Music & Audio Production

Built out over the past few years beginning at the start of the pandemic, 793 Studios in Toronto is a one-of-a-kind facility that offers film, TV and commercial clients a complete package of production and post production services. In early 2022, the new complex, housed in what was once the largest independent film studio facility in Canada, expanded into music production with the installation of a new Solid State Logic ORIGIN 32-channel analogue mixing console.

“It's probably the best investment we've made here,” says Paul Irving, founding partner at 793 Studios and a former musician and recording studio owner with a lengthy career in the advertising industry. The new ORIGIN desk, which is also fitted with an SSL UF8 Advanced DAW Controller, has been a great calling card for the company’s expansion into music production, he says: “It instantly attracted attention, so it's doing its work without even being plugged in. The traction that it gets, just by sitting here, brings a whole other dynamic to what this place does. The bonus is how good it sounds.”

An inspiring legacy

The complex was purpose built in the late-1970s as a film production studio that attracted major projects starring the likes of Marlon Brando, Robert DeNiro, Jane Fonda and Cher, as well as John Candy, Eugene Levy and the cast of SCTV. Newly renovated by 793 Studios, the 85,000-square-foot building features two 15,000-square-foot soundstages along with picture and audio post production suites, kitchen facilities with an on-staff chef and in-house accommodation for executive clients. “We had a vision for this facility to make it an all-in-one, tier-one production facility that doesn't exist anywhere,” Irving says.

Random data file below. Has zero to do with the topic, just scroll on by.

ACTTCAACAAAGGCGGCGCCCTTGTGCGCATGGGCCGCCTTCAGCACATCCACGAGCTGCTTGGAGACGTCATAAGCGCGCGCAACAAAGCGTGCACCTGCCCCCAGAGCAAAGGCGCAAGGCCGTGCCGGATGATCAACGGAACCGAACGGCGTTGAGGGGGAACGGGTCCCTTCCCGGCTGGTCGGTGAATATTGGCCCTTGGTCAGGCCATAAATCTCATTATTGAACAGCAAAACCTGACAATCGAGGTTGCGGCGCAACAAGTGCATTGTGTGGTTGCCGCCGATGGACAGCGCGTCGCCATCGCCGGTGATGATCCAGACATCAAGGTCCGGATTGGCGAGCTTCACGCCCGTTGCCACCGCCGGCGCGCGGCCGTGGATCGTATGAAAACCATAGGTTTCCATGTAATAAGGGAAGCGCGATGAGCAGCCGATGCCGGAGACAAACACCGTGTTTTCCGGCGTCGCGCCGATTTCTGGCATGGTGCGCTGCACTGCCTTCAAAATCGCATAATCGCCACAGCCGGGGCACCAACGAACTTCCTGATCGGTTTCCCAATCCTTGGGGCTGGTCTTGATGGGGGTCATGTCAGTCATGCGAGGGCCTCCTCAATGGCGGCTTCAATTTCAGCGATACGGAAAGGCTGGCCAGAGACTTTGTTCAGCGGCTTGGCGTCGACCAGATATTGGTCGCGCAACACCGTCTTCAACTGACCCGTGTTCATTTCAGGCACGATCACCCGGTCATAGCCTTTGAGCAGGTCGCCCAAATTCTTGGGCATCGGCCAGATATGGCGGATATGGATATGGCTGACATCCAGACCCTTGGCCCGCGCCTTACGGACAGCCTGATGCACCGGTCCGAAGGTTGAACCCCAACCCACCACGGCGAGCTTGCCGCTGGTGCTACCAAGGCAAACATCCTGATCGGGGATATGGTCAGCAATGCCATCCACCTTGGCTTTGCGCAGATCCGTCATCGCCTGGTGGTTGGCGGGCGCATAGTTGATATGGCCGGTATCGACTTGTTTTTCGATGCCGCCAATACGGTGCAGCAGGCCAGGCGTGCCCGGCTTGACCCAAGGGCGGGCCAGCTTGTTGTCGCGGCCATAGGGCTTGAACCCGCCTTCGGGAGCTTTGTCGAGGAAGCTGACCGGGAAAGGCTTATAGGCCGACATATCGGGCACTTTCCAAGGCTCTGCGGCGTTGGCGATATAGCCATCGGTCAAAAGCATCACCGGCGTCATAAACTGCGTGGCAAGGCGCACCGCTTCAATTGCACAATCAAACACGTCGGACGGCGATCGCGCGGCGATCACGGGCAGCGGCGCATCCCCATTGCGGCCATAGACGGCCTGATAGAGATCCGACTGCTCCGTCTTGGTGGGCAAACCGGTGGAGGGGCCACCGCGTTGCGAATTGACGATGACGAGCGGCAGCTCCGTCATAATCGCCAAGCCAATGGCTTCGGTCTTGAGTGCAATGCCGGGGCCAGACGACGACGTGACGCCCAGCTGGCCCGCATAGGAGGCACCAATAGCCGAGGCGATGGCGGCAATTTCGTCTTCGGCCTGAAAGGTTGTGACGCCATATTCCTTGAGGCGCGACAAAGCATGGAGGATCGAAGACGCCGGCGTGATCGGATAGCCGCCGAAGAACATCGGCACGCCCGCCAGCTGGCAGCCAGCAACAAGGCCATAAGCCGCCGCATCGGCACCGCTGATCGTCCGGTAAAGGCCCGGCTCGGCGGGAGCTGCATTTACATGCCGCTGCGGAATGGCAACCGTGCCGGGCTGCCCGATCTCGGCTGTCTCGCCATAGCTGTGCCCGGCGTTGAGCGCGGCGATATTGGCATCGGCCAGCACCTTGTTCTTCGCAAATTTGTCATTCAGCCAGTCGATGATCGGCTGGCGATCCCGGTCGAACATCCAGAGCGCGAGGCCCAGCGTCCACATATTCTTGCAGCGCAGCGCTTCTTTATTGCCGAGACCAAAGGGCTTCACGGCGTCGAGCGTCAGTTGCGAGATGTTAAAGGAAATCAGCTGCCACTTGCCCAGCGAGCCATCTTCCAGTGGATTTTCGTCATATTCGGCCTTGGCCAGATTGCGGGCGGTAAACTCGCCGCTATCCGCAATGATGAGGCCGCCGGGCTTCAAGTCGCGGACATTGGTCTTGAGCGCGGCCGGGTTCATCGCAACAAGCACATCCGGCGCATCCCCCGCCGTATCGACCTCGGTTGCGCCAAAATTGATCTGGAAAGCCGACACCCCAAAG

The building houses three audio production studios, including a Dolby Atmos-certified mix room and a development and writing room for artists. The latest studio, completed in the second quarter of 2022, was custom built for the new ORIGIN console and is named, appropriately, the SSL Room. “We invested in some ATC monitoring — two SCM45A Pro loudspeakers and two nearfields — plus two Avantone Cubes, which you need in the commercial and film world,” Irving says. The SSL ORIGIN and UF8 were supplied by pro audio retailer Long & McQuade in Toronto.

ORIGIN with UF8 in the center section

“We do a lot of ADR work for film and some Foley, so we put the UF8 Advanced DAW Controller in the center of the ORIGIN. You still get the integrity and the sound of the ORIGIN going through the Pro Tools system,” Irving says.

The ORIGIN was initially installed with scoring work in mind, by clients as well as the company’s in-house composers. The SSL Room, which has two adjoining sound booths, one large enough for a couple of musicians or even a large drum kit, is located immediately next to one of the soundstages, which is also available for orchestral recording sessions. “And we're contemplating starting our own record label now, because of the SSL board,” he says. “Because there's nothing we can't do in here.”

Creating a new sonic signature

The company is currently in talks with a major label regarding a distribution deal, Irving continues, and already has development opportunities with top Canadian artists and looking to expand its flex through the global market. “We've got some great young talent from all genres that really does express the true grit of the ORIGIN’S capabilities. The SSL Room has recently been used with iconic Canadian rock band Econoline Crush to mix some tracks for their new album," he says.

Irving is looking to leverage the ORIGIN’s performance to create a sonic signature for the studio and the all the different levels of production we push through. “I've told my engineers, I need to have a 793 sound. I need to have it something that X studio down the street can’t do. So I'm leaning on the ORIGIN a little heavier to do that.”

Ultimately, he says, “We wanted to build a studio, not for clients, but for talented engineers. That's how we build each room in here. I said, ‘What if we can bring in an SSL with some good monitors, good preamps, good mics?’” A room that sounds that good would be sure to attract talent, he says. “And if you get the engineers, the work will come.”

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